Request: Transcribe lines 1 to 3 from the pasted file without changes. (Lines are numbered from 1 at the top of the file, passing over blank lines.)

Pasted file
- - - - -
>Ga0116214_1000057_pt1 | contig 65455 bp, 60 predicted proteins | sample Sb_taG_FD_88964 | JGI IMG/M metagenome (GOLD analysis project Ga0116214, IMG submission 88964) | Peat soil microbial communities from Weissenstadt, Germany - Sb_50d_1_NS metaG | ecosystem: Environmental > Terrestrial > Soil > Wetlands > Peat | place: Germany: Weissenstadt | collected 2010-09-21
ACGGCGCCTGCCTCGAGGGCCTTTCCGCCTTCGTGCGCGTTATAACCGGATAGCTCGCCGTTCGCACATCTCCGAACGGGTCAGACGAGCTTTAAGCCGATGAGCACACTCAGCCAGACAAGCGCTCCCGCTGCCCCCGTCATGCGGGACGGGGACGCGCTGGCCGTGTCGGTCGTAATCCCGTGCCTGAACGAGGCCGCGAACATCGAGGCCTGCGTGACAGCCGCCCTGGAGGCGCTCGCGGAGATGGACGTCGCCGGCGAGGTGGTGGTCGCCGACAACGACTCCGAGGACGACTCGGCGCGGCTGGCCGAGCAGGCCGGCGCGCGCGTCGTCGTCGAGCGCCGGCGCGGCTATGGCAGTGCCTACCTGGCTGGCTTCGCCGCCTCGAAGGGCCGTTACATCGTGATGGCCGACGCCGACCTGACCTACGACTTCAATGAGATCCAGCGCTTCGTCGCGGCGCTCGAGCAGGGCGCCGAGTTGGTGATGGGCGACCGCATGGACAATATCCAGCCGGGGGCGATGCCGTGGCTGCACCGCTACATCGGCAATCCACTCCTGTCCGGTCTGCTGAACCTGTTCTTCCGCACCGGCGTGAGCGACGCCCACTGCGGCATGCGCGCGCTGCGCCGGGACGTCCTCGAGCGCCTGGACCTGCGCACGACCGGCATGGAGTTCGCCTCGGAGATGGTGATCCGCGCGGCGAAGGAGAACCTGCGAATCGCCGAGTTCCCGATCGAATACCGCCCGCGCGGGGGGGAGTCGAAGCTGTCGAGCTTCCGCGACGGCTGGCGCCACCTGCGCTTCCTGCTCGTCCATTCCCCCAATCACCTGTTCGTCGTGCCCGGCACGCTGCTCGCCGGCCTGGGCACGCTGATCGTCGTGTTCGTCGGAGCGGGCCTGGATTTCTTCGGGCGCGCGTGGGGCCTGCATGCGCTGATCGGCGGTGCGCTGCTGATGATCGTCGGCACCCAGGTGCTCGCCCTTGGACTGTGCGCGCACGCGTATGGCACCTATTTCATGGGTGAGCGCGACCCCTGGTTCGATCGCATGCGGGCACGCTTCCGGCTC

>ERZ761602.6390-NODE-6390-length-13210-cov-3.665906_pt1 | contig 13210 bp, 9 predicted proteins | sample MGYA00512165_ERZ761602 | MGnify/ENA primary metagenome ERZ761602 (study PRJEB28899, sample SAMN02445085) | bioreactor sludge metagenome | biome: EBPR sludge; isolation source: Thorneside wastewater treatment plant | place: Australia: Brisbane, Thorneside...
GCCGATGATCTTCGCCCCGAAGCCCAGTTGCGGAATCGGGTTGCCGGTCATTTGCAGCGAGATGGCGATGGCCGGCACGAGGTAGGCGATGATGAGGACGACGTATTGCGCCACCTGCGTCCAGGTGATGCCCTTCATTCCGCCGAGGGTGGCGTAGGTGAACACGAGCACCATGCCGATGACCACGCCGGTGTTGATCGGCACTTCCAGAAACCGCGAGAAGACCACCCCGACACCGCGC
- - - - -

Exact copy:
>Ga0116214_1000057_pt1 | contig 65455 bp, 60 predicted proteins | sample Sb_taG_FD_88964 | JGI IMG/M metagenome (GOLD analysis project Ga0116214, IMG submission 88964) | Peat soil microbial communities from Weissenstadt, Germany - Sb_50d_1_NS metaG | ecosystem: Environmental > Terrestrial > Soil > Wetlands > Peat | place: Germany: Weissenstadt | collected 2010-09-21
ACGGCGCCTGCCTCGAGGGCCTTTCCGCCTTCGTGCGCGTTATAACCGGATAGCTCGCCGTTCGCACATCTCCGAACGGGTCAGACGAGCTTTAAGCCGATGAGCACACTCAGCCAGACAAGCGCTCCCGCTGCCCCCGTCATGCGGGACGGGGACGCGCTGGCCGTGTCGGTCGTAATCCCGTGCCTGAACGAGGCCGCGAACATCGAGGCCTGCGTGACAGCCGCCCTGGAGGCGCTCGCGGAGATGGACGTCGCCGGCGAGGTGGTGGTCGCCGACAACGACTCCGAGGACGACTCGGCGCGGCTGGCCGAGCAGGCCGGCGCGCGCGTCGTCGTCGAGCGCCGGCGCGGCTATGGCAGTGCCTACCTGGCTGGCTTCGCCGCCTCGAAGGGCCGTTACATCGTGATGGCCGACGCCGACCTGACCTACGACTTCAATGAGATCCAGCGCTTCGTCGCGGCGCTCGAGCAGGGCGCCGAGTTGGTGATGGGCGACCGCATGGACAATATCCAGCCGGGGGCGATGCCGTGGCTGCACCGCTACATCGGCAATCCACTCCTGTCCGGTCTGCTGAACCTGTTCTTCCGCACCGGCGTGAGCGACGCCCACTGCGGCATGCGCGCGCTGCGCCGGGACGTCCTCGAGCGCCTGGACCTGCGCACGACCGGCATGGAGTTCGCCTCGGAGATGGTGATCCGCGCGGCGAAGGAGAACCTGCGAATCGCCGAGTTCCCGATCGAATACCGCCCGCGCGGGGGGGAGTCGAAGCTGTCGAGCTTCCGCGACGGCTGGCGCCACCTGCGCTTCCTGCTCGTCCATTCCCCCAATCACCTGTTCGTCGTGCCCGGCACGCTGCTCGCCGGCCTGGGCACGCTGATCGTCGTGTTCGTCGGAGCGGGCCTGGATTTCTTCGGGCGCGCGTGGGGCCTGCATGCGCTGATCGGCGGTGCGCTGCTGATGATCGTCGGCACCCAGGTGCTCGCCCTTGGACTGTGCGCGCACGCGTATGGCACCTATTTCATGGGTGAGCGCGACCCCTGGTTCGATCGCATGCGGGCACGCTTCCGGCTC

>ERZ761602.6390-NODE-6390-length-13210-cov-3.665906_pt1 | contig 13210 bp, 9 predicted proteins | sample MGYA00512165_ERZ761602 | MGnify/ENA primary metagenome ERZ761602 (study PRJEB28899, sample SAMN02445085) | bioreactor sludge metagenome | biome: EBPR sludge; isolation source: Thorneside wastewater treatment plant | place: Australia: Brisbane, Thorneside...